- Do they ask relevant and thoughtful questions that show their understanding of your product?
- Do they ask few to no questions at all?
When it comes to conducting business overseas, it’s imperative both parties understand one another with crystal clarity. Remember, if you find it’s a bumpy ride with a factory from the start, assume it’s only going to get worse.
SAMPLES (Assess the quality of your factory’s product sample)
You asked every factory on your shortlist to send you a sample of a product they have manufactured that is similar to yours. If you’ve followed our advice, step by step, those factories who did not send samples have been removed from your list. Now, with a shortened list and hopefully a number of samples in your possession it’s time to do two things. First, assess the quality of the product itself. Second, deduce whether or not the factory has the capabilities of making your product.
Assess sample product quality
Assessing the quality of the product samples you receive will be hard work if you’re unclear on what to expect.
Assess your factory’s capabilities
With a physical product in hand, you can assess the quality of the product itself as well as deduce whether or not the factory has the capabilities to make your product.
So what exactly are those expectations? Consider…
- Performance and intended function.
- Reliability of the product within a specific time frame.
- Conformity to product specifications.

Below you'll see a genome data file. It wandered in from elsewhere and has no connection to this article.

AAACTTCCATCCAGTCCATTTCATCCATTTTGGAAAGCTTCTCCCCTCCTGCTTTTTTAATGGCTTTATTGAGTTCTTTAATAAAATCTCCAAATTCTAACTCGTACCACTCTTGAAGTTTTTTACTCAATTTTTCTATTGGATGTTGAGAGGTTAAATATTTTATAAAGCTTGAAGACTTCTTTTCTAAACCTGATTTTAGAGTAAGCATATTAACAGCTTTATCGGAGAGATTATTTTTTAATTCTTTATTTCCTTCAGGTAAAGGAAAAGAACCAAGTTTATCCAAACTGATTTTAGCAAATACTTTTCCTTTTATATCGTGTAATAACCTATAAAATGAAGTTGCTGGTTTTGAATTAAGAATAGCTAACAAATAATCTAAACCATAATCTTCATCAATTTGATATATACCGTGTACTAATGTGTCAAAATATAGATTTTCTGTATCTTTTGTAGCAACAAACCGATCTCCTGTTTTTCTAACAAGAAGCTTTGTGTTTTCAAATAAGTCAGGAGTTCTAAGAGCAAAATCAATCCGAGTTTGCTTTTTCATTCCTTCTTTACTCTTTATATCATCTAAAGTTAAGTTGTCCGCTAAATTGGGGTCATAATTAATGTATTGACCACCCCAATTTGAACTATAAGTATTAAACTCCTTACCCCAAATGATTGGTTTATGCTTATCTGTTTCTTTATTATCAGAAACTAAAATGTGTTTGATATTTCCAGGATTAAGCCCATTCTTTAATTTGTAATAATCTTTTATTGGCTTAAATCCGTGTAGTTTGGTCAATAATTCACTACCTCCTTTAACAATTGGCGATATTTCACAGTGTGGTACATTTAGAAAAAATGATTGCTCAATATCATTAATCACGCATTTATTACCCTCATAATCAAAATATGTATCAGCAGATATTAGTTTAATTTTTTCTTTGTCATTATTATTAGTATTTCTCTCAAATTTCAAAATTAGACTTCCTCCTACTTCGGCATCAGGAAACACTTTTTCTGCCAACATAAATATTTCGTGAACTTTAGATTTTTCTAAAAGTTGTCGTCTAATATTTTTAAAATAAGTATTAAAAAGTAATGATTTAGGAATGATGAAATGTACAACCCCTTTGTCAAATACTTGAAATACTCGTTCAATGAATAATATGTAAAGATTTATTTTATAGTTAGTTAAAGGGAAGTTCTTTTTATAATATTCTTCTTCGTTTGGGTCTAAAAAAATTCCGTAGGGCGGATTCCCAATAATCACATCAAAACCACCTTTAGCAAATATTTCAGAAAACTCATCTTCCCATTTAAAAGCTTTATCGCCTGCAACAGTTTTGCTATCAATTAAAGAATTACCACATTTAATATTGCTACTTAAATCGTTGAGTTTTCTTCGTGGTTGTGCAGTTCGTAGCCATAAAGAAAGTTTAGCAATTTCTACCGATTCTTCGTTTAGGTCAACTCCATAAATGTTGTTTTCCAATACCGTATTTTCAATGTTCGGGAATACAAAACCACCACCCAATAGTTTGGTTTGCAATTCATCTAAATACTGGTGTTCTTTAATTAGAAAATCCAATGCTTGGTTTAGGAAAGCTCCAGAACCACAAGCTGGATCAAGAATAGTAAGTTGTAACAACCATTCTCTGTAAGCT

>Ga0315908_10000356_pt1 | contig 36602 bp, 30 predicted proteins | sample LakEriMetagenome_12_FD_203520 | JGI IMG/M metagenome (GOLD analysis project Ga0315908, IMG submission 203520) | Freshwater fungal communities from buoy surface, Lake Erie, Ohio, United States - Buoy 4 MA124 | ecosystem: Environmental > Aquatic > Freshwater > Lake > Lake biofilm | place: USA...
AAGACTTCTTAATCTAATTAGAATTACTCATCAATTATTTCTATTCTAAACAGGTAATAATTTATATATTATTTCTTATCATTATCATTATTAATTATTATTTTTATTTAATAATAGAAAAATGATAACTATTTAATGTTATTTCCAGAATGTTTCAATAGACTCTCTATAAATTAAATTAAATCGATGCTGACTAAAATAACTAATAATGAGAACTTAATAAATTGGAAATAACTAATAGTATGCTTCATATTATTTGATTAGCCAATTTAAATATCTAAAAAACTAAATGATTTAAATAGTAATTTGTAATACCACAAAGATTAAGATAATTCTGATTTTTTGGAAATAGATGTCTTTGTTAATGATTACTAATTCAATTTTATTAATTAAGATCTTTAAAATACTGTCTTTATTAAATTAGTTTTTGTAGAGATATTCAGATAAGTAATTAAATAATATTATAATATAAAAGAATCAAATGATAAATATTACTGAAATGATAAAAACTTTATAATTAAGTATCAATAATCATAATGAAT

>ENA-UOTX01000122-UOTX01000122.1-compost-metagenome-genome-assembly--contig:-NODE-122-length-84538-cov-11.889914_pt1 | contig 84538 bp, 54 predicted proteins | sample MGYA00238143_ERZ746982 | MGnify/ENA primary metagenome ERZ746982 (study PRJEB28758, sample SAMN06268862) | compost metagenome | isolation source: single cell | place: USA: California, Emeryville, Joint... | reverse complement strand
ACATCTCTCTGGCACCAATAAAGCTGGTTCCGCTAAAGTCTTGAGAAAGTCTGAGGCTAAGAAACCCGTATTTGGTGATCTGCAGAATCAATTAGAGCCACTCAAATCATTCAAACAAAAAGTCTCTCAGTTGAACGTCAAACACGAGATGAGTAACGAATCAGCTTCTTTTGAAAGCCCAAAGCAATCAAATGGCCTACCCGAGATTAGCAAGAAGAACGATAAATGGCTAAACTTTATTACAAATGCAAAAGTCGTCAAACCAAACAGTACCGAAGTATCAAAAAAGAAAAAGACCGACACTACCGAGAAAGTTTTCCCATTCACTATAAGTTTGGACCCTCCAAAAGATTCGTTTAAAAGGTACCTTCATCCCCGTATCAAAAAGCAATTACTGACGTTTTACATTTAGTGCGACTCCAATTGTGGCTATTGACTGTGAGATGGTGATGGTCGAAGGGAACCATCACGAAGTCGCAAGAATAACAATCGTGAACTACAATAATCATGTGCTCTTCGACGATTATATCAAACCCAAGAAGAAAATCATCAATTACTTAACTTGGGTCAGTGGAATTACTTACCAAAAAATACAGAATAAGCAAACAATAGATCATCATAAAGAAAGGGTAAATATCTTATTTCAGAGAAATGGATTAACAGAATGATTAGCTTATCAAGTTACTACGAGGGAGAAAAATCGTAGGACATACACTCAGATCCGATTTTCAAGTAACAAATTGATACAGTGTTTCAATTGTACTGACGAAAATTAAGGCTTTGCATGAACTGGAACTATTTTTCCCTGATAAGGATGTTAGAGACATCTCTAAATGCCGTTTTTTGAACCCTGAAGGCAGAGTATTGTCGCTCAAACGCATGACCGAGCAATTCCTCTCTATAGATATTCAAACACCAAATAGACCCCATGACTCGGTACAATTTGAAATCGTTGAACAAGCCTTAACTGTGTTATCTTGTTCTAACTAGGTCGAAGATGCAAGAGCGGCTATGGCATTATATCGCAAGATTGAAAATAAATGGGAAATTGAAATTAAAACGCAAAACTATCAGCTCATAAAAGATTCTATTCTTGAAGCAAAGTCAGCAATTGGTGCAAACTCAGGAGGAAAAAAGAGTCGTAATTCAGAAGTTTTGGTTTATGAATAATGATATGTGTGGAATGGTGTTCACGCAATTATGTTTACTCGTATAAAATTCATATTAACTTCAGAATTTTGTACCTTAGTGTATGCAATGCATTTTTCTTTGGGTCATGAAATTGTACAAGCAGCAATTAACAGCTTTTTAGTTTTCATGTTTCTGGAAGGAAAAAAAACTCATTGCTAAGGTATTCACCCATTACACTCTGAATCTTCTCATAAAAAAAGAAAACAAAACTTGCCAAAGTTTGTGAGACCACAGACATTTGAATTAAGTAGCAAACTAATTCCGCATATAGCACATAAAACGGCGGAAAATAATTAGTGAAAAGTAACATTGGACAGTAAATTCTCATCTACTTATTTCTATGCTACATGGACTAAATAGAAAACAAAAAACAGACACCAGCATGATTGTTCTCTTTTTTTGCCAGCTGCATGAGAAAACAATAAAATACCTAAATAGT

- Product durability and lifespan.
- Product serviceability.
- Physical features of the product.
Having a physical product in hand enables you to carefully assess the product’s quality and discern whether or not the factory in question is capable of making your product in a way that meets your standards.
TEAM (Get to know the factory’s support team and staff)
One way to know that you're dealing with a well-equipped factory (and not some one-man-in-a-garage operation) is by getting to know their team.
Try to build relationships with more than one member of the factory’s staff, ideally across different departments (sales, engineering, production, leadership).
The best kind of contact will be an English speaker with some sort of technical experience, as they can help bridge the experience gap from the sales or management office to the factory floor. Try to ask all sorts of technical questions, to see how they answer them. Best case scenario: your contact is able to answer confidently, but still confers with the other experts on their team.
All of the above are excellent signs that your supplier has the basic infrastructure needed to support your product during its development.